For Porter, hired by the Astros on Sept. 27 of last year to become only the second African-American manager in team history, the chance to be front and center in the community was about much more than baseball. There was a definite sense of responsibility.
"I'm a history guy as well," Porter said. "Whenever you look at the history, from Martin Luther King to Jackie Robinson, those are all momentous movements in our country. And yes, being African American it goes back to appreciating those that have come before you and the sacrifice they made to give you the different opportunities you may have today.
"There is a sense of belonging, there is a sense of pride that comes with those opportunities. I'm completely honored to be able to stand here today as the manager of the Houston Astros."
Porter, wearing one of the Astros' new blue and orange jerseys, waved and shook hands with fans along the parade route. He'll be leaving his hometown of Houston in about two weeks to get an early start on Spring Training in Florida with plenty of work on his plate. Spreading some goodwill for an Astros team that has lost 213 games the past two years was a good place to start.
"As we were driving along the parade, you hear fans yelling 'Go Astros!'" he said. "I would like to have more fans out there, but we appreciate the fans that were out there. It allows us to connect with the fans and for them to get the chance to see us up front and in person and realize there is a strategic plan in place, and we're going to implement that plan. We're excited for the city."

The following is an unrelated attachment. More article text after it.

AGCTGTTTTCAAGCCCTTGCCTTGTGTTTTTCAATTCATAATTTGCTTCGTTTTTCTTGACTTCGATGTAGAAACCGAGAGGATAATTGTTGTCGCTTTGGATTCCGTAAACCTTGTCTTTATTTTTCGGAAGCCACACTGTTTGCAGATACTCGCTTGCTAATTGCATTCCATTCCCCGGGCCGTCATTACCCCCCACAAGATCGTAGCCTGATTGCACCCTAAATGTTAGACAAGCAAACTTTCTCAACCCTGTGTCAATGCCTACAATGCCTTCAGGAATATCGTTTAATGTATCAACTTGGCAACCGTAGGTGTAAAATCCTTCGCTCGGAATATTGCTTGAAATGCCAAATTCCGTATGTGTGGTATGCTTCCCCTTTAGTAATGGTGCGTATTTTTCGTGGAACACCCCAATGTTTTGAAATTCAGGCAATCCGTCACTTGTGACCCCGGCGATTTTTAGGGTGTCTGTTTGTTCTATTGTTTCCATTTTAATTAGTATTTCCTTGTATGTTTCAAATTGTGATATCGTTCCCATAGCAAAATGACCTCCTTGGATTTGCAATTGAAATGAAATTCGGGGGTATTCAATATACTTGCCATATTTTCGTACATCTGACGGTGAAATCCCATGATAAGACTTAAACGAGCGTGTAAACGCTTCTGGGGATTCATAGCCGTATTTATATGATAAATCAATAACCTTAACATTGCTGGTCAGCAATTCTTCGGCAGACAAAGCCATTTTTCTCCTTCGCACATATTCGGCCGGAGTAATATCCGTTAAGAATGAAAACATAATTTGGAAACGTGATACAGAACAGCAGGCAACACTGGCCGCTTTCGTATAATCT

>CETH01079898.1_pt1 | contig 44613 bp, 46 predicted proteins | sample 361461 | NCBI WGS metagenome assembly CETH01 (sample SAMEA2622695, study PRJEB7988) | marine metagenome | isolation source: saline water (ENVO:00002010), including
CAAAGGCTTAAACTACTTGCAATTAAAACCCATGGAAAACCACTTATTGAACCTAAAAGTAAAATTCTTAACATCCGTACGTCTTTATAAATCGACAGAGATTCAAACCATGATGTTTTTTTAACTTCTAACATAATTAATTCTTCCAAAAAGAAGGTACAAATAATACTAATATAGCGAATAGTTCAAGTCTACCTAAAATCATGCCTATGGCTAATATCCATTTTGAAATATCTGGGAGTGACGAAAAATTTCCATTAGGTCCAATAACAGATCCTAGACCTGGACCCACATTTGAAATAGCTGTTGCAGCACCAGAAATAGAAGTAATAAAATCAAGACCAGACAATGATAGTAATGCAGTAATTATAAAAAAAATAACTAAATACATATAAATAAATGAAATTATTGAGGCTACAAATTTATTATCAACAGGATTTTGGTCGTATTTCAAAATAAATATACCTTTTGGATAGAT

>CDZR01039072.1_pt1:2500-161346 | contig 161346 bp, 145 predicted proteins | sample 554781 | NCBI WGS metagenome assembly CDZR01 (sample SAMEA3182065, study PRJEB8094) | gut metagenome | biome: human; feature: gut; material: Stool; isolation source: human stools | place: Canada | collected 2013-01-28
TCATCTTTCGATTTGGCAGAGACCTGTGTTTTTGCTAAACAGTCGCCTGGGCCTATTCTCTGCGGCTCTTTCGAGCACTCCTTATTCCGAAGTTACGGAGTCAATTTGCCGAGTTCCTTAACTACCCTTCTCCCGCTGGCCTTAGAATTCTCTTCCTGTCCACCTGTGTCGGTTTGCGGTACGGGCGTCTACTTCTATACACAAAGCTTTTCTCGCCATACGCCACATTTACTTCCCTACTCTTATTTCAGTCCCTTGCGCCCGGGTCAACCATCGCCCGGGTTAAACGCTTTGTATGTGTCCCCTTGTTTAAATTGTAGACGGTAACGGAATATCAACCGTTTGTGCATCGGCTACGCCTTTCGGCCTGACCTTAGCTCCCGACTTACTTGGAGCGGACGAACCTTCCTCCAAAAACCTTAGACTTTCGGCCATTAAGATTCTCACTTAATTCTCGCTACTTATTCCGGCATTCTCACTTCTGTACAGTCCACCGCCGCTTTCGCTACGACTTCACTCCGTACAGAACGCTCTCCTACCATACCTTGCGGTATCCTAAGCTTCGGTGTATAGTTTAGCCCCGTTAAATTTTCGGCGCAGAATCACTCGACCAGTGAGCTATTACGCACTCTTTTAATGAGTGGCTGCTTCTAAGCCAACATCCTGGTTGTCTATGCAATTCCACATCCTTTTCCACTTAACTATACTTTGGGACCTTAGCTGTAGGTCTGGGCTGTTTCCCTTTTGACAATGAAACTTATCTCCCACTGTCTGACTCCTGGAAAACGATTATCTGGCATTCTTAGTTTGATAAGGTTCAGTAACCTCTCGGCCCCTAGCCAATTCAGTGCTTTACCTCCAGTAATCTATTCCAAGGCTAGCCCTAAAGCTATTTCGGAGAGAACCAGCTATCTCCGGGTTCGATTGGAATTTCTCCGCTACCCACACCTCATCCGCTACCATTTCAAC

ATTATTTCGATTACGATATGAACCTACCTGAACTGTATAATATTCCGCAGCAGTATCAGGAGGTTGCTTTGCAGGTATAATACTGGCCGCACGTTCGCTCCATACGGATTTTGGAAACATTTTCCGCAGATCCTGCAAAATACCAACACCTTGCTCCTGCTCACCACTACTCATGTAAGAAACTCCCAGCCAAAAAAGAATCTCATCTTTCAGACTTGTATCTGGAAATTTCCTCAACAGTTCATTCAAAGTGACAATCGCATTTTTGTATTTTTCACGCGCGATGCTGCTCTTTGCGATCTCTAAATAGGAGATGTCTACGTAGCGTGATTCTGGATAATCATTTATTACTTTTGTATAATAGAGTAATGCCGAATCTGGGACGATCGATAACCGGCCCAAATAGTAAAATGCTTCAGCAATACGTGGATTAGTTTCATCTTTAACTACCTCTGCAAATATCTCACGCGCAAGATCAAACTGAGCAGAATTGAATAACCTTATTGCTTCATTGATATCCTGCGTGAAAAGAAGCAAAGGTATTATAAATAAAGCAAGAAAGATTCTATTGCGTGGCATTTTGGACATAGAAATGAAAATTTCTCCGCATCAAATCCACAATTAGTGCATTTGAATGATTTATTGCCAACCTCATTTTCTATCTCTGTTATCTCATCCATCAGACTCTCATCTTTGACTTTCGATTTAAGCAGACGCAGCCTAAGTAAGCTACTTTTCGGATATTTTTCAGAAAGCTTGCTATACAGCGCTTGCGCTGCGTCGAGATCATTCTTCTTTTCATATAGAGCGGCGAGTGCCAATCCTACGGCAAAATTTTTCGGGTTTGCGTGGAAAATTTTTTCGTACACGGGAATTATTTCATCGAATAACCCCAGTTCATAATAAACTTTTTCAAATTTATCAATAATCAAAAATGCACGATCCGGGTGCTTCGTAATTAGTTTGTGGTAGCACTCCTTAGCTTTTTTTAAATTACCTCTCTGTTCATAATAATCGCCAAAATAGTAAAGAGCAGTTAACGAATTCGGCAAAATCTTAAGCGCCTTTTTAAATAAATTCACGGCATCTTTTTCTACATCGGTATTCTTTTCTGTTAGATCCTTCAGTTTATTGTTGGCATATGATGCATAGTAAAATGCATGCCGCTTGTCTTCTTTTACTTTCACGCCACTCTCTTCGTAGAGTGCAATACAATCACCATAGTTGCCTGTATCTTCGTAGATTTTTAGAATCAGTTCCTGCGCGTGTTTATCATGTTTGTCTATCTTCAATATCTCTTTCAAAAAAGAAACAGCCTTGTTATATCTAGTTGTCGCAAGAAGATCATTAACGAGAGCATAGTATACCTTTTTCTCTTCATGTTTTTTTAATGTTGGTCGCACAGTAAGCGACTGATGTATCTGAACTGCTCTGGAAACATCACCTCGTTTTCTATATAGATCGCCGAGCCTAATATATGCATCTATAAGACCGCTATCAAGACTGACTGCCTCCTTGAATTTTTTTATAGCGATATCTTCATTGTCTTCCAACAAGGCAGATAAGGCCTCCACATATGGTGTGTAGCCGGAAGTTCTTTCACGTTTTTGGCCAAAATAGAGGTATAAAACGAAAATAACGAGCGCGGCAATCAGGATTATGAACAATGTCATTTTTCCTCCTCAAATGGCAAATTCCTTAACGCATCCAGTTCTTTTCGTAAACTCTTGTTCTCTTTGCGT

The CAREavan, which will make stops all over Houston this week, as well as stretching into Oklahoma City, Okla., and making Texas stops in Corpus Christi, San Antonio, Austin and the Rio Grande Valley, also paid a visit Monday afternoon to the Astros Urban Youth Academy in north Houston.
Porter, Wright, Wynn and Richard spoke to a group of youngsters and held a clinic on the field before sending the kids home with autographs. Wright, the longest current tenured Astros player, said Monday's lessons were important.
"We're teaching baseball, but we're also trying to teach them the important things that Dr. King wrote about -- about being able to stand up for the things you believe in and being non-violent, and just trying to help others when you have the opportunity," he said.
Porter, who grew up in the rough-and-tumble streets of Newark, N.J., before going on to be a two-sport star at the University of Iowa, said he wished he would have had an opportunity play at a facility like the one the Astros, Major League Baseball and the city of Houston opened three years ago.
That's why, Porter said, it was so important to be able to spend time with the kids on Monday and hopefully impact a few lives, just like Dr. King impacted so many during the Civil Rights movement.
"It gives you a sense of pride and appreciation for all the things that happened prior to be being part of the Houston Astros and being a part of this city," he said. "There's a lot of hard work that went into allowing this day to be possible."
The CAREavan continues Tuesday in the Houston suburb of Spring, Tex., where Wright will join teammates Jose Altuve and Tyler Greene and former Astros pitcher Shane Reynolds at a clinic before signing autographs from 7-8 p.m. CT at the Academy Sports + Outdoors at 25010 I-45 North.